Japan’s Hayabusa 2 probe zoomed past Earth on December 5th and dropped off a capsule containing bits of an asteroid, finishing a six-year round trip.
But the mission is far from over: While Hayabusa 2’s parachute-equipped sample capsule descended to the Australian Outback, its mothership set a new course for an encounter with yet another asteroid in 2031.
Imagery captured by tracking cameras — and from the International Space Station — showed the capsule streaking like a fireball across the sky as it decelerated from an initial speed of 43,000 kilometers per hour.
Japan has suspended its funding contribution to the controversial Thirty Meter Telescope (TMT) in Hawaii. An international consortium is behind the TMT, which was proposed for the summit of Mauna Kea. Mauna Kea is one of the most desirable observing locations on Earth. It’s already host to several observatories, including the Subaru Telescope and the Keck Observatory. The $1.4 billion TMT would be the most powerful telescope there.
Japanese astronomers have captured images of an astonishing 1800 supernovae. 58 of these supernovae are the scientifically-important Type 1a supernovae located 8 billion light years away. Type 1a supernovae are known as ‘standard candles’ in astronomy.
Have you heard of Interstellar Technologies? They’re the latest private company to launch their own rocket into space. They’re a Japanese company, and like other private space companies, their stated goal is to lower the cost to access space.
The architectural design behind Japan’s new space research center is mind-boggling. The futuristic building will incorporate elements of spacecraft design, which emphasize light weight and high functionality. The whole thing will be suspended over a man-made, Moon-like crater.
The Japanese Aerospace Exploration Agency (JAXA) has accomplished some impressive things over the years. Between 2003 (when it was formed) and 2016, the agency has launched multiple satellites – ranging from x-ray and infrared astronomy to lunar and Venus atmosphere exploration probes – and overseen Japan’s participation in the International Space Station.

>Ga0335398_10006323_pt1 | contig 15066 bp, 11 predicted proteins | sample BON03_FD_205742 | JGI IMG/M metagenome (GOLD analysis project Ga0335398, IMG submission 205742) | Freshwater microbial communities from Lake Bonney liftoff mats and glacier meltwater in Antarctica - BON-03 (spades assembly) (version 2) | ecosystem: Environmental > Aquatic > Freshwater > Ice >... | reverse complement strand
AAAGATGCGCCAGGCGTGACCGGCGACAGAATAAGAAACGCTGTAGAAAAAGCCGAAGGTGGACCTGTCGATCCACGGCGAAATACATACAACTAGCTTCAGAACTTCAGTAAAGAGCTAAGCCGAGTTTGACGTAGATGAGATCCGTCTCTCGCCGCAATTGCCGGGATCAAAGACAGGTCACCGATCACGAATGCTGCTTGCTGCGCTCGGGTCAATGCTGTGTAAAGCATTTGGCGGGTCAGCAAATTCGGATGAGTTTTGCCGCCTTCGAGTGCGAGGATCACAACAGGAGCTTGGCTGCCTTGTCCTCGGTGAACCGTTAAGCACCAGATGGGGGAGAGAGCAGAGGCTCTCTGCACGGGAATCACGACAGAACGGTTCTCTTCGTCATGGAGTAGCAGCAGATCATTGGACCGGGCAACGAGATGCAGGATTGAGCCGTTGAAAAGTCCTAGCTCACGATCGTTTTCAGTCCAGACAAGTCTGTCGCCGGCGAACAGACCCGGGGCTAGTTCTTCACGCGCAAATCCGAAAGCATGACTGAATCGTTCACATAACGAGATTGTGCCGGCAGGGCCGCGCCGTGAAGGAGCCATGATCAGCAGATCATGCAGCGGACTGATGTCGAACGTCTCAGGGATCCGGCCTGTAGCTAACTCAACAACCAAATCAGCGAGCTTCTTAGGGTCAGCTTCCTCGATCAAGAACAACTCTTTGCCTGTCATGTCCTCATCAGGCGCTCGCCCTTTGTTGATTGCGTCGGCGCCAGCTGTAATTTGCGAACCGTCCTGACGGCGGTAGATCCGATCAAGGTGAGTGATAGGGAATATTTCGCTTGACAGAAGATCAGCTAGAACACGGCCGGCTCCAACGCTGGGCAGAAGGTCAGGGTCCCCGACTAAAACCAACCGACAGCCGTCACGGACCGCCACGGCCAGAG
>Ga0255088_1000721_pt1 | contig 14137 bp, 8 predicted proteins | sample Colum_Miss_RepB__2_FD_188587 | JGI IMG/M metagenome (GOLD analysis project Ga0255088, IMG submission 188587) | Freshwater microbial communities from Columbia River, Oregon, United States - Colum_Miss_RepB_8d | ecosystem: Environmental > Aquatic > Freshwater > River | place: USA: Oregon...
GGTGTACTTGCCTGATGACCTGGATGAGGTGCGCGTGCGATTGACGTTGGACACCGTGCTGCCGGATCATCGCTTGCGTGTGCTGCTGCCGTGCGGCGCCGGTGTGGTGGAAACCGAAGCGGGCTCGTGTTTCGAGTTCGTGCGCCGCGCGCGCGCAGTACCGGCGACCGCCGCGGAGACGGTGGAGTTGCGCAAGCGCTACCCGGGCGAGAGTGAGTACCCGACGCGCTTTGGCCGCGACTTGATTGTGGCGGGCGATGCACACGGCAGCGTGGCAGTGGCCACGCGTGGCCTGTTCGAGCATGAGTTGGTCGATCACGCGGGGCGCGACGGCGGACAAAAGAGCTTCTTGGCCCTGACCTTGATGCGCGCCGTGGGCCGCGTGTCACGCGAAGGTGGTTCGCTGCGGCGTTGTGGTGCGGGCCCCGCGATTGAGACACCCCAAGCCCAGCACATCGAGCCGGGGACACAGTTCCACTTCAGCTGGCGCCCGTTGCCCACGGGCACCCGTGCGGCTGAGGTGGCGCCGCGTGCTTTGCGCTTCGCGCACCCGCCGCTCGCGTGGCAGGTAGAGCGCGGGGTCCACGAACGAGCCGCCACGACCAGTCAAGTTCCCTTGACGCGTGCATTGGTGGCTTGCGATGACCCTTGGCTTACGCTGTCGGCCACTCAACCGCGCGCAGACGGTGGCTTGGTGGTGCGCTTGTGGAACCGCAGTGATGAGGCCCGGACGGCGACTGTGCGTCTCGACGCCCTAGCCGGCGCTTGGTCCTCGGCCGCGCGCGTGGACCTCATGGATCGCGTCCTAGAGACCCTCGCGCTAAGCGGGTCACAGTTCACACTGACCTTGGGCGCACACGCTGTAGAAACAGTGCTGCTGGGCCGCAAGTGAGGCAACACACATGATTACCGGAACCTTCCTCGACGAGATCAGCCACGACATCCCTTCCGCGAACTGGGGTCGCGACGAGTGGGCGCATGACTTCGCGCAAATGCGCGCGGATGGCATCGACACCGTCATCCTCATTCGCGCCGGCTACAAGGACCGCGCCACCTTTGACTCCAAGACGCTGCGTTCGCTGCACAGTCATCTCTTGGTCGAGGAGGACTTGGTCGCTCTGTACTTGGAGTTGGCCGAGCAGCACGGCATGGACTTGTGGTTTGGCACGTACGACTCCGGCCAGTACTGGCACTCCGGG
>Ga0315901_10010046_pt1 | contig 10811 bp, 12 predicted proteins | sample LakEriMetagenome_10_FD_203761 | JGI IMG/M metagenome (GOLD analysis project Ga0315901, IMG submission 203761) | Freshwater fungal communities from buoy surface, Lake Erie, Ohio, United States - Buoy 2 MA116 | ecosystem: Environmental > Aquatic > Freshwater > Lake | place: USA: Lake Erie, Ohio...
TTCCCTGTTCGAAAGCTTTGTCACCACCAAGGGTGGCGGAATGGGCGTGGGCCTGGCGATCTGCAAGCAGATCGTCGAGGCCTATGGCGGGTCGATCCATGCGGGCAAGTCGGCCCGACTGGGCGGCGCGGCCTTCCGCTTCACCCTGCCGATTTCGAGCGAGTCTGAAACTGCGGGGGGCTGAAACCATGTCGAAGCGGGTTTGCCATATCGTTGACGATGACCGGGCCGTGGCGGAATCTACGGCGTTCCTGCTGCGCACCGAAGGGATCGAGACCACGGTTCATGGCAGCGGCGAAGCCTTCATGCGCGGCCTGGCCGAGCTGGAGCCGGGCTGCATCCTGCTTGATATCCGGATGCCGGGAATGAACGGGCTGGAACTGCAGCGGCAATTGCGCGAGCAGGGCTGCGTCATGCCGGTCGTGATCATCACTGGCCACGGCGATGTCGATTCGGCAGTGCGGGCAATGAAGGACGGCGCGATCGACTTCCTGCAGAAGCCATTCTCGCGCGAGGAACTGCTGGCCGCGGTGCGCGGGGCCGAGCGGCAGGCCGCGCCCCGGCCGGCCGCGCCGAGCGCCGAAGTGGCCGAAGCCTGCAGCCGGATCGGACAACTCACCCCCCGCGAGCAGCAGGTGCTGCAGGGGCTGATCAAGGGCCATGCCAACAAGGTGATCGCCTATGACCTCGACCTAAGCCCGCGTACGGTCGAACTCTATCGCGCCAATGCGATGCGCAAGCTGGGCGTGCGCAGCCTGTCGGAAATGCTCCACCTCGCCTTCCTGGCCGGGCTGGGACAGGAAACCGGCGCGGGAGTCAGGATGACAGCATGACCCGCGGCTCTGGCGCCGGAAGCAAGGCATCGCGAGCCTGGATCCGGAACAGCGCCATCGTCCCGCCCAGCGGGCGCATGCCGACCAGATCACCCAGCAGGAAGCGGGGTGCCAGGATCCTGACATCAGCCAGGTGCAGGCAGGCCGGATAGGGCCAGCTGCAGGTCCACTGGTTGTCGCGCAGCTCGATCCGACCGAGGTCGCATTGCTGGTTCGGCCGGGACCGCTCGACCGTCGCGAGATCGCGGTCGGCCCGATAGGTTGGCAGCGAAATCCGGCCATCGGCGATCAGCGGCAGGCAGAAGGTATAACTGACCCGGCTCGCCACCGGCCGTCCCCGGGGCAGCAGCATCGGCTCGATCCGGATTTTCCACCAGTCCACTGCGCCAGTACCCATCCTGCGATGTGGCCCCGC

But in what is an historic mission – and a potentially controversial one – JAXA recently launched the first of three X-band defense communication satellites into orbit. By giving the Japanese Self-Defense Forces the ability to relay communications and commands to its armed forces, this satellite (known as DSN 2) represents an expansion of Japan’s military capability.
The launch took place on January 24th at 4:44 pm Japan Standard Time (JST) – or 0744 Greenwich Mean Time (GMT) – with the launch of a H-IIA rocket from Tanegashima Space Center. This was the thirty-second successful flight of the launch vehicle, and the mission was completed with the deployment of the satellite in Low-Earth Orbit – 35,000 km; 22,000 mi above the surface of the Earth.
Shortly after the completion of the mission, JAXA issued a press release stating the following:
“At 4:44 p.m., (Japan Standard Time, JST) January 24, Mitsubishi Heavy Industries, Ltd. and JAXA launched the H-IIA Launch Vehicle No. 32 with X-band defense communication satellite-2* on board. The launch and the separation of the satellite proceeded according to schedule. Mitsubishi Heavy Industries, Ltd. and JAXA express appreciation for the support in behalf of the successful launch. At the time of the launch the weather was fine, at 9 degrees Celsius, and the wind speed was 7.1 meters/second from the NW.”
This launch is part of a $1.1 billion program by the Japanese Defense Ministry to develop X-band satellite communications for the Japan Self-Defense Forces (JSDF). With the overall goal of deploying three x-band relay satellites into geostationary orbit, its intended purpose is to reduce the reliance of Japan’s military (and those of its allies) on commercial and international communications providers.
While this may seem like a sound strategy, it is a potential source of controversy in that it may skirt the edge of what is constitutionally permitted in Japan. In short, deploying military satellites is something that may be in violation of Japan’s post-war agreements, which the nation committed to as part of its surrender to the Allies. This includes forbidding the use of military force as a means of solving international disputes.
It also included placing limitations on its Self-Defense Forces so they would not be capable of independent military action. As is stated in Article 9 of the Constitution of Japan (passed in 1947):
“(1) Aspiring sincerely to an international peace based on justice and order, the Japanese people forever renounce war as a sovereign right of the nation and the threat or use of force as means of settling international disputes.
(2) In order to accomplish the aim of the preceding paragraph, land, sea, and air forces, as well as other war potential, will never be maintained. The right of belligerency of the state will not be recognized.”
However, since 2014, the Japanese government has sought to reinterpret Article 9 of the constitution, claiming that it allows the JSDF the freedom to defend other allies in case of war. This move has largely been in response to mounting tensions with North Korea over its development of nuclear weapons, as well as disputes with China over issues of sovereignty in the South China Sea.
This interpretation has been the official line of the Japanese Diet since 2015, as part of a series of measures that would allow the JSDF to provide material support to allies engaged in combat internationally. This justification, which claims that Japan and its allies would be endangered otherwise, has been endorsed by the United States. However, to some observers, it may very well be interpreted as an attempt by Japan to re-militarize.